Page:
That friendship has led to some Herculean community engagement efforts, including the formation of projects like SAVETHEM, a nonprofit youth education group that sponsors health fairs and other events around the city. There are also initiatives like “No Nurse Left Behind,” a professional mentorship business that McNeill, Stephens and Walker founded and extend to future and current nurses in need of professional advice and direction.
“While we were students, we committed to each other to make sure that we held each other accountable,” said McNeill. “We made sure we were on track to graduate, constantly checking in, making sure we stayed focused and moving through our program. We had an acronym at that time, and we called it ‘NNLB,’ for ‘no nurse left behind.’ We said it jokingly at first, as a way of describing our support for each other. But once we graduated and actually became faculty, we started to hear our students express concerns about feeling as if they didn’t belong or about having psychological barriers that hinder them from progressing in their program. So, we got serious and expanded NNLB.”
Meanwhile, in 2022, the three of them co-authored Urban Health: A Practical Application for Clinical Based Learning, an increasingly popular online textbook that offers critical and novel insights into the causes and potential solutions for a growing gap in racial health disparities, particularly among urban populations. And, each month, through a program they created called Connecting Our Nurses, the trio gathers students in the College of Nursing for seminars and listening sessions that allow future nurses to air grievances, share their struggles and forge their own support systems. The three also host an annual professional development conference for College of Nursing students. Meanwhile, Walker was recently sworn in as a board member of the Association of Black Nursing Faculty, Inc., and McNeill and Stephens were appointed to the group’s nominating committee. All three have earned significant acclaim across the country, in the community and on campus.
"Drs. Walker, Stephens and McNeill are exceptional educators and practitioners who are well-equipped to lead the conversation on addressing racial health disparities and improving health outcomes in urban population,” Laurie Lauzon Clabo, Ph.D., dean of the College of Nursing, said. “Through their commitment to our students and the individuals and families they serve across our Detroit community each day, they embody the mission and values that guide our college.”
They began as kindred spirits, if strangers, each of them a striver with outsized dreams, each having traveled her own distinct path to the classroom in the Avern H. Cohn Building, where, in 2010, they met as part of their early doctoral studies.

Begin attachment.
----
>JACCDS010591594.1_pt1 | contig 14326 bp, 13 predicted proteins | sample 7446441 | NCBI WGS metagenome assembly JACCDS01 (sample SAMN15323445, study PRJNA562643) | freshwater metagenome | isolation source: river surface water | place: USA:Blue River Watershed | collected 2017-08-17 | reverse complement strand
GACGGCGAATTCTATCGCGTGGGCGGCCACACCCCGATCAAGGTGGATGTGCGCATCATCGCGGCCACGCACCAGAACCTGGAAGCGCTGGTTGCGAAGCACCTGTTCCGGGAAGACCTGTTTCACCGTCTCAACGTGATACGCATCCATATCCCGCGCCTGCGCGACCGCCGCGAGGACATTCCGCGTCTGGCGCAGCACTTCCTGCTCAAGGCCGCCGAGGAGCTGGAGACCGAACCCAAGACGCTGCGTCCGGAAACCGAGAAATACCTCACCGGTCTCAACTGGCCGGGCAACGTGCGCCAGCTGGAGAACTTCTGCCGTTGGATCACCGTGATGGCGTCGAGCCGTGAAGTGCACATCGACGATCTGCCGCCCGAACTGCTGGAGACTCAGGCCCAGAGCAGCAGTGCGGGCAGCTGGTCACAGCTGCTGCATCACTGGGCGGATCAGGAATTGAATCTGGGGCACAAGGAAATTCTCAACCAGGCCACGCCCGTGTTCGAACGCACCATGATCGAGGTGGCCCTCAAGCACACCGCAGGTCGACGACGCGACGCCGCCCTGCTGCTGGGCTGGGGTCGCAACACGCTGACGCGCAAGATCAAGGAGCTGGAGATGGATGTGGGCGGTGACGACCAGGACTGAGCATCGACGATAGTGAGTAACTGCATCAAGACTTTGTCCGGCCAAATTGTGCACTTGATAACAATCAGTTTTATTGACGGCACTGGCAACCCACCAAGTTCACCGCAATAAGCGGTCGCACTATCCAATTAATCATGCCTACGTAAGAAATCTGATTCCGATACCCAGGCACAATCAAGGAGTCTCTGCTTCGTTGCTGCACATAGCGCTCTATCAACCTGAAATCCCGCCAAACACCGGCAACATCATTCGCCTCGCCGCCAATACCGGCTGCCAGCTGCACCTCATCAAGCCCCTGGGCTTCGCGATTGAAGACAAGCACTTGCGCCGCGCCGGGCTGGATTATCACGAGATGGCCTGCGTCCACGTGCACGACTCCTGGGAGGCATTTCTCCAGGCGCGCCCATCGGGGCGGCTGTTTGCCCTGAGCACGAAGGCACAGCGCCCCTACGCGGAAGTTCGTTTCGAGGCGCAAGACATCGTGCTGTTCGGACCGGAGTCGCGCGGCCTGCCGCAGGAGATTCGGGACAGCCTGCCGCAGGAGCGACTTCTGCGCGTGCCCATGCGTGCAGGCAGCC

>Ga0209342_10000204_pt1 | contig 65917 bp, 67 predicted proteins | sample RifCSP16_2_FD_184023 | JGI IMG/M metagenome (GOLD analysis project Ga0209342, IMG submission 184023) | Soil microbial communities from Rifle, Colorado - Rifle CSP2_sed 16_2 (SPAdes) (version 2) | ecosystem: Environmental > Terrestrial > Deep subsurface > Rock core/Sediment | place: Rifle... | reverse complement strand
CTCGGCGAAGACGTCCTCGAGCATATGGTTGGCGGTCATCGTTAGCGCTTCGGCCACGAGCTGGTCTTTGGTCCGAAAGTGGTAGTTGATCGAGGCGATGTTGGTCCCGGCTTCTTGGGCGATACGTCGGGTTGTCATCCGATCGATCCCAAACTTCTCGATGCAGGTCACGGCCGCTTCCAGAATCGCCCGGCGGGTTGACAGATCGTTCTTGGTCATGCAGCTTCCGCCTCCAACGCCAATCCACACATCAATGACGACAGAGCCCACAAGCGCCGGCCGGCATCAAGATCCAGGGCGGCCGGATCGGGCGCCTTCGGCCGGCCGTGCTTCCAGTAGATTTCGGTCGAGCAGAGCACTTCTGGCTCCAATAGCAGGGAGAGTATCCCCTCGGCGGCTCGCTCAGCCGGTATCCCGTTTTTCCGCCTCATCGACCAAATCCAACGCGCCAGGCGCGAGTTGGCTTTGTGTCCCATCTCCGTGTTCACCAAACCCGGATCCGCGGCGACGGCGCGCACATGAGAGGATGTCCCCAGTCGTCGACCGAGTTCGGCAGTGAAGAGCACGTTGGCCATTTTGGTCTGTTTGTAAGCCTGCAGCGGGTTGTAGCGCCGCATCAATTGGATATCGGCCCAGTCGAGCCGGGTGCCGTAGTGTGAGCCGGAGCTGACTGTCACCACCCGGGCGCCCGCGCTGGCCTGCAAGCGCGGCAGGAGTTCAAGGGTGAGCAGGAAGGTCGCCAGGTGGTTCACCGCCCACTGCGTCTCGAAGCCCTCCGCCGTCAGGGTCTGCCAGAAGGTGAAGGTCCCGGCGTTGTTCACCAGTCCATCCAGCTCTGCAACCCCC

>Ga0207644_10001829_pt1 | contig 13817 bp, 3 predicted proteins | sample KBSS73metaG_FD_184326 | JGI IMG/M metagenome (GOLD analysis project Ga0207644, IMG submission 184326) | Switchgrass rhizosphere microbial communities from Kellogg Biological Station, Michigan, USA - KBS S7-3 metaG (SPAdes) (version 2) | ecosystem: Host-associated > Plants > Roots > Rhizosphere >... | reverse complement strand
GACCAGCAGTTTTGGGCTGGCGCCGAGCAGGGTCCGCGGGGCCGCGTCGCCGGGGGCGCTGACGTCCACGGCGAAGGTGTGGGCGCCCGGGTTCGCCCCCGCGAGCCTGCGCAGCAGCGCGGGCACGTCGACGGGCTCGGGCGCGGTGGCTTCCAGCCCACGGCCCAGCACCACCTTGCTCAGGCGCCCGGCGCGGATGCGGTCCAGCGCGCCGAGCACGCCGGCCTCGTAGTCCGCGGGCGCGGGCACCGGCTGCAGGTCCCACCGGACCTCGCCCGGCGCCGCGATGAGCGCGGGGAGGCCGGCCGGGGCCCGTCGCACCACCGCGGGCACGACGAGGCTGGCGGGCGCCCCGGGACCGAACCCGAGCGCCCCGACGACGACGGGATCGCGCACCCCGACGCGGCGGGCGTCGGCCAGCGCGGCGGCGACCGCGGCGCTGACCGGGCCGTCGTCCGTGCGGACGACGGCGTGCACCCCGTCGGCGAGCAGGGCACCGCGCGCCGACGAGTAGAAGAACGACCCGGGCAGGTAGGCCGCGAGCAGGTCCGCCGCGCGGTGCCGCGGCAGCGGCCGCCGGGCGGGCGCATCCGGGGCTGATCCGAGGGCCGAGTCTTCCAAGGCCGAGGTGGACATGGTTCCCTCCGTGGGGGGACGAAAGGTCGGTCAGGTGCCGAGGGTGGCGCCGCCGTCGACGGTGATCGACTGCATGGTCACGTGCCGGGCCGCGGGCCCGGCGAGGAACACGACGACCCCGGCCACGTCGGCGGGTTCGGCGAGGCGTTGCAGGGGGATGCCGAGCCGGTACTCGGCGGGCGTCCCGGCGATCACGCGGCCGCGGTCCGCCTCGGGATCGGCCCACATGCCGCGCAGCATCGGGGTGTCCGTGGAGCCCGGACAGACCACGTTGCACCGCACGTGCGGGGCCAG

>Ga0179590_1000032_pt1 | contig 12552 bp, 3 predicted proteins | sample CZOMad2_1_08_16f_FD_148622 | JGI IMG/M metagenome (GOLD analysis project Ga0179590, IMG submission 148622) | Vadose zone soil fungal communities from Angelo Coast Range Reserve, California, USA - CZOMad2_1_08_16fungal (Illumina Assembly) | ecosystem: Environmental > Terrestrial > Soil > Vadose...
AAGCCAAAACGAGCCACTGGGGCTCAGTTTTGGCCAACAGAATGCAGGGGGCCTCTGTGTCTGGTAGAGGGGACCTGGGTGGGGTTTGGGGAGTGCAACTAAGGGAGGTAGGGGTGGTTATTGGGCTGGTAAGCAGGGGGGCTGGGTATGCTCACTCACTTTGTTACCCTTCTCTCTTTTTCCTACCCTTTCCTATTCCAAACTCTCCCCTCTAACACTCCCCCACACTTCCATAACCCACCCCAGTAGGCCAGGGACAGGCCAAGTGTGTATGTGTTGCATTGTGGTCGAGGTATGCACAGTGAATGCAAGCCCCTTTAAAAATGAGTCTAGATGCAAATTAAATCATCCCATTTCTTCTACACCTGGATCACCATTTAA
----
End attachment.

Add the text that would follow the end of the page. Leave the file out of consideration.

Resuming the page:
McNeill had grown up in Detroit, a precocious child trying hard to cultivate her academic gifts in a loving but often tumultuous household. She was the middle kid and her parents’ only daughter, born between a set of older brothers and two younger ones. “I’m the girl but they always say I’m the boss.” Unfortunately, she said, chaos at home eventually threatened to derail her promising academic career. So, at 15, while a sophomore at Detroit Renaissance High School, McNeill petitioned for and won the right to become an emancipated minor.
“My situation was, there came a point in my household where the environment was no longer conducive to me being a young person and me learning,” she explained. “There were a lot of distractions. So I made a decision that, in order for me to be successful, I have to get out of this environment. It had nothing to do with whether my family loved me or anything like that. But it was a situation where, with the things that they were dealing with, I could not really focus and concentrate on what I needed to do for my future.”
She found an apartment in Highland Park, worked two jobs after school — careening between an internship as a research assistant at the Barbara Ann Karmanos Cancer Institute and a gig at Kentucky Fried Chicken — and continued to excel in school despite her sparse living conditions.
“I knew I had to work. I knew I had to pay some bills,” said McNeill. “It wasn't lavish. It was a mattress-on-the-floor type of situation. But for me, it was about peace of mind. I had quiet. I had peace of mind. I could think without distraction, and that's what I needed.”
With tremendous support from teachers, family and friends — and despite going to school so exhausted that she sometimes fell asleep in class — McNeill graduated Renaissance with a 3.6 GPA and then enrolled at Michigan State University after earning a full-ride scholarship from the Coleman A. Young Foundation. She graduated MSU, became a certified nurse’s assistant and eventually landed a CNA job at Johns Hopkins Hospital in Baltimore, where she worked with HIV patients.
“That's where I really got introduced to the profession of nursing and to really see what nurses did,” she said. “I really saw how much the nurses really cared about their patients. They were bringing in clothes, bringing in food. What was going on at that time, and even now, was that most people infected with HIV typically have been alienated for whatever reason. Our job was to make them feel safe and accepted. I've seen how the nurses really advocated for their patients and made sure that they had a good-quality experience. That's when I knew I wanted to become a nurse.”